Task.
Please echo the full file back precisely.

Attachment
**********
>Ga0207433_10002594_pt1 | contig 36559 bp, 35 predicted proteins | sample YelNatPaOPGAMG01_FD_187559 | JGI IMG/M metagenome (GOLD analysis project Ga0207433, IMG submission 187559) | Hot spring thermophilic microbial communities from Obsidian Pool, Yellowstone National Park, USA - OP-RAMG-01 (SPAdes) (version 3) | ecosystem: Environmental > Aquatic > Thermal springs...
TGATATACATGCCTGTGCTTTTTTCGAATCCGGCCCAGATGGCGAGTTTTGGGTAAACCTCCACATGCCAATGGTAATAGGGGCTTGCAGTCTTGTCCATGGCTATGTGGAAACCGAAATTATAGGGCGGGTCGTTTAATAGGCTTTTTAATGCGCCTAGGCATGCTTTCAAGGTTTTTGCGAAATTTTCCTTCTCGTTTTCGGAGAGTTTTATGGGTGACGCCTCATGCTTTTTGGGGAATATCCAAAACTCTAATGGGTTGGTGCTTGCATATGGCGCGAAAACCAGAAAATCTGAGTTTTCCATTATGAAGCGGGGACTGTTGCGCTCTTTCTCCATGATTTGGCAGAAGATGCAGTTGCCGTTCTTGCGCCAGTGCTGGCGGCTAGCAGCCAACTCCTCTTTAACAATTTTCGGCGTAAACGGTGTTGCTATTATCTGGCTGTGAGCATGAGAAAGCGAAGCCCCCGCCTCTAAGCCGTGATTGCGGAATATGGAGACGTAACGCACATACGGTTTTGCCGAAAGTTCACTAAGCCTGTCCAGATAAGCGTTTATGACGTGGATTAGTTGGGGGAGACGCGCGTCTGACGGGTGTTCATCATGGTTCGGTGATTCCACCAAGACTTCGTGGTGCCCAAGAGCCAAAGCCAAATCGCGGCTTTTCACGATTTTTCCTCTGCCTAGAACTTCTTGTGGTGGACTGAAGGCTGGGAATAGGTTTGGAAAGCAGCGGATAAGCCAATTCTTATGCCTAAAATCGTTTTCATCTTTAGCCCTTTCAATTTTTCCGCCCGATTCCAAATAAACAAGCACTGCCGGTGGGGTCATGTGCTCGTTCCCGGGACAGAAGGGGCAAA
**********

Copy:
>Ga0207433_10002594_pt1 | contig 36559 bp, 35 predicted proteins | sample YelNatPaOPGAMG01_FD_187559 | JGI IMG/M metagenome (GOLD analysis project Ga0207433, IMG submission 187559) | Hot spring thermophilic microbial communities from Obsidian Pool, Yellowstone National Park, USA - OP-RAMG-01 (SPAdes) (version 3) | ecosystem: Environmental > Aquatic > Thermal springs...
TGATATACATGCCTGTGCTTTTTTCGAATCCGGCCCAGATGGCGAGTTTTGGGTAAACCTCCACATGCCAATGGTAATAGGGGCTTGCAGTCTTGTCCATGGCTATGTGGAAACCGAAATTATAGGGCGGGTCGTTTAATAGGCTTTTTAATGCGCCTAGGCATGCTTTCAAGGTTTTTGCGAAATTTTCCTTCTCGTTTTCGGAGAGTTTTATGGGTGACGCCTCATGCTTTTTGGGGAATATCCAAAACTCTAATGGGTTGGTGCTTGCATATGGCGCGAAAACCAGAAAATCTGAGTTTTCCATTATGAAGCGGGGACTGTTGCGCTCTTTCTCCATGATTTGGCAGAAGATGCAGTTGCCGTTCTTGCGCCAGTGCTGGCGGCTAGCAGCCAACTCCTCTTTAACAATTTTCGGCGTAAACGGTGTTGCTATTATCTGGCTGTGAGCATGAGAAAGCGAAGCCCCCGCCTCTAAGCCGTGATTGCGGAATATGGAGACGTAACGCACATACGGTTTTGCCGAAAGTTCACTAAGCCTGTCCAGATAAGCGTTTATGACGTGGATTAGTTGGGGGAGACGCGCGTCTGACGGGTGTTCATCATGGTTCGGTGATTCCACCAAGACTTCGTGGTGCCCAAGAGCCAAAGCCAAATCGCGGCTTTTCACGATTTTTCCTCTGCCTAGAACTTCTTGTGGTGGACTGAAGGCTGGGAATAGGTTTGGAAAGCAGCGGATAAGCCAATTCTTATGCCTAAAATCGTTTTCATCTTTAGCCCTTTCAATTTTTCCGCCCGATTCCAAATAAACAAGCACTGCCGGTGGGGTCATGTGCTCGTTCCCGGGACAGAAGGGGCAAA